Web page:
This board is great for beginners, especially if you want to go fast. However, it isn’t very good for learning slides and improving your technique. The grippy wheels from the complete won’t slide easy and the different truck angles won’t let it break traction easily. If you just want to go fast, it’s not a bad choice. Not the best for progression though.
Prism Theory V2
Coming in at 36inches in length and 10inches in width, the Prism Theory is one of the best beginner downhill skateboards. It has a fairly simple construction and is made with 7plys of maple and 2 sheets of Fiberglass. This keeps it stiff, strong but allows it to be lightweight. Finally, it features micro drops, rocker and has big wheel flares.
The micro drops, wheel flares, and rocker make the board look like it has a considerably lowered platform. However, it isn’t so. The board isn’t as low as it looks. That said, it still has rocker so the standing platform is lower.
The micro drops and wheel flares give you something to wedge your feet into for slides. It also has W, which helps keep your feet in place. And despite having all these features, the board never feels uncomfortable or like it gets too much in your way. It feels comfortable and natural.
Finally, unlike the Tesseract below, the Theory has flush mounts (basically, cutouts where the trucks), so that the rockered profile doesn’t wedge the trucks.
Out of all the options on my list, this might be the best choice. It isn’t too expensive and features all the characteristics of a good beginner board. It also seems like it would work well for a lot of different riding styles. I think it is worth considering and checking out. Check out the Theory V2 here at Amazon.com.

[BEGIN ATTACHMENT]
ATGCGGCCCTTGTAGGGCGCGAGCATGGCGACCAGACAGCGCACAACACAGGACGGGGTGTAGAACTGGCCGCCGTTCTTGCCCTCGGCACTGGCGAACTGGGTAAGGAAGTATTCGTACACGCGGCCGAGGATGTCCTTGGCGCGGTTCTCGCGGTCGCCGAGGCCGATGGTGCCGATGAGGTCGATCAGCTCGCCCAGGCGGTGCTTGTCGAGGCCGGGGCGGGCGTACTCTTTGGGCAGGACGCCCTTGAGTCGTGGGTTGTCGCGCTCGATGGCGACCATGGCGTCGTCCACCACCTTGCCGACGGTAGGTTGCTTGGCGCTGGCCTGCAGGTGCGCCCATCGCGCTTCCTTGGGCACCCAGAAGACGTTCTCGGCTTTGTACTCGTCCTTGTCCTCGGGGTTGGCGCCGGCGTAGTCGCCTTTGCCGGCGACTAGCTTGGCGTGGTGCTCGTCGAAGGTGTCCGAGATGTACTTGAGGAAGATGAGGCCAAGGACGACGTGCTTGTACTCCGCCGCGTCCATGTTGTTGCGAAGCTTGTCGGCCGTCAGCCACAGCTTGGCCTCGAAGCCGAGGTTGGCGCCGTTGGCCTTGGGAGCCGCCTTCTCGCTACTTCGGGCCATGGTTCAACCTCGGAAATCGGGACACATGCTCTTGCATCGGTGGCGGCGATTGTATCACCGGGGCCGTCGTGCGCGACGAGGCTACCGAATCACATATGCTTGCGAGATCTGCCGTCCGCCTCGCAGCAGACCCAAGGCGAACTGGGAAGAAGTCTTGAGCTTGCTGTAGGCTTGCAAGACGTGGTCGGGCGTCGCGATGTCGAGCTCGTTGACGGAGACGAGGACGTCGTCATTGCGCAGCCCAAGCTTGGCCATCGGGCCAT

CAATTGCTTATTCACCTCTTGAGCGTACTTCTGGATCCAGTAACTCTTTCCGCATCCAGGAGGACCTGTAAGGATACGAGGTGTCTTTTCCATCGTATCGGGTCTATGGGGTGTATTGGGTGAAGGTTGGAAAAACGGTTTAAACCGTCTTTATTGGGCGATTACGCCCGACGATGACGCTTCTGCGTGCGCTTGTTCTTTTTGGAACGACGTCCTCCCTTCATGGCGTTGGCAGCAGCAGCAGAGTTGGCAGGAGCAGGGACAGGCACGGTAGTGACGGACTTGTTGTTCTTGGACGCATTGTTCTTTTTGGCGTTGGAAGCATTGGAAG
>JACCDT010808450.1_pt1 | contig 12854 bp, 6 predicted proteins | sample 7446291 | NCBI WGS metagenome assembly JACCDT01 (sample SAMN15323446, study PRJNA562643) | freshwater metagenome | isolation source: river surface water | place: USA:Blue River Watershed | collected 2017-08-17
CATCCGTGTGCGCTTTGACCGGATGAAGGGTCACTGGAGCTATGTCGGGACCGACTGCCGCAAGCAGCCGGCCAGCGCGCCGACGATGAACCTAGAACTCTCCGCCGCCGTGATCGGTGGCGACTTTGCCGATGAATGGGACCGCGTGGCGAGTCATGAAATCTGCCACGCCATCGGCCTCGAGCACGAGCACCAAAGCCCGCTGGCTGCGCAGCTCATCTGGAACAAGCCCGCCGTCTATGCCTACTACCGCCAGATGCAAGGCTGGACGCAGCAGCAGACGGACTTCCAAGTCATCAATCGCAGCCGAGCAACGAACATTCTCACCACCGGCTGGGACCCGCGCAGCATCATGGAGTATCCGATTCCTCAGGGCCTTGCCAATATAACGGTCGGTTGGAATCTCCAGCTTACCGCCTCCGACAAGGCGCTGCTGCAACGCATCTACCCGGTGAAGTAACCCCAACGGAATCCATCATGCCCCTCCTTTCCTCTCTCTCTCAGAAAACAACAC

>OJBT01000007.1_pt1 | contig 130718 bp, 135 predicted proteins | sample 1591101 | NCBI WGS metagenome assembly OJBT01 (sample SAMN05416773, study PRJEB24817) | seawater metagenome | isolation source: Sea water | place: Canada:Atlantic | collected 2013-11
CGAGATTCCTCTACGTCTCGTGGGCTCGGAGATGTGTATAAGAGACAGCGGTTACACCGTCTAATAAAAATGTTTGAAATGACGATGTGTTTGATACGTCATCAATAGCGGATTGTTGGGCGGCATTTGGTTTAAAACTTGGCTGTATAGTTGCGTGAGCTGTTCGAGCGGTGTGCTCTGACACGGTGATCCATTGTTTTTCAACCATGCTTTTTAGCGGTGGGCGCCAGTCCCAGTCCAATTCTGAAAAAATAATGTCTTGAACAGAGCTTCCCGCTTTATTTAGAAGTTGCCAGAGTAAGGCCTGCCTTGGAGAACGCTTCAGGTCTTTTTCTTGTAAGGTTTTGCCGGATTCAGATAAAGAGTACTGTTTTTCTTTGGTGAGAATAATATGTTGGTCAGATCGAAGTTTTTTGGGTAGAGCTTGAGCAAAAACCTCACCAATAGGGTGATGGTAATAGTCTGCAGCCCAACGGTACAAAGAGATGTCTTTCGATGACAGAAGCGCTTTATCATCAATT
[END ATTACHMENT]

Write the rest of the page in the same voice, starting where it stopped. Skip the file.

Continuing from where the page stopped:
The Loaded Tesseract is one of the best all-around downhill boards on the market. It comes with a high-quality construction and in a versatile shape. The Tesseract is vertically laminated, using bamboo, fiberglass, and cork in its construction. It comes with ergonomic concave, featuring W, wheel flares and rocker.
The Tessy has a rockered platform that sits lower in the middle than it does at the mounting points. This allows the Tessy to lower your centre of gravity which makes for a stable ride and makes slides easier. However, this rockered profile forces the mounting points to be wedged 3*. Even with this wedging, the Tessy remains very stable. It just increases the turning a little bit more.
Finally, the Tessy comes in 3 shapes. The Cantellated Tessy comes with a kicktail. The Truncated Tesseract has no kicktail. Both have widths of 9.5inches and wheelbase between 24.5 to 26inches. They have different lengths.
In a review I wrote, I said the Tesseract isn’t a very good beginner deck because the W can restrict and interfere with your riding/learning experience. Check out the review here. I still agree with that statement, but I’ve also come to believe that you can learn to skate and adapt to it. I believe the Tesseract is a board you grow into, rather than it instantly fitting your riding style.
All in all, the Tesseract is one of the best decks I’ve had the pleasure of skating. It’s a deck that will enhance your skate experience and that will last you a long time too. Though it is quite expensive, I think it is well worth the investment. Check it out here on Amazon.com.
Others good beginner boards:
- Subsonic Talon
- Muirskate Muiderer – very affordable top mount
- Rayne Vandal
- Prism Reaver
- Alkemist Ghost knight
- Eastside relic – very affordable
- Pantheon Gaia
- Zenit Marble – semi affordable
- Omen Chief
- Madrid Dominant – Dubler pro – affordable
- Moonshine Pro tucker
- Original Arbiter KT
- Luca Longboards Orion
Decks you should avoid for downhill as a beginner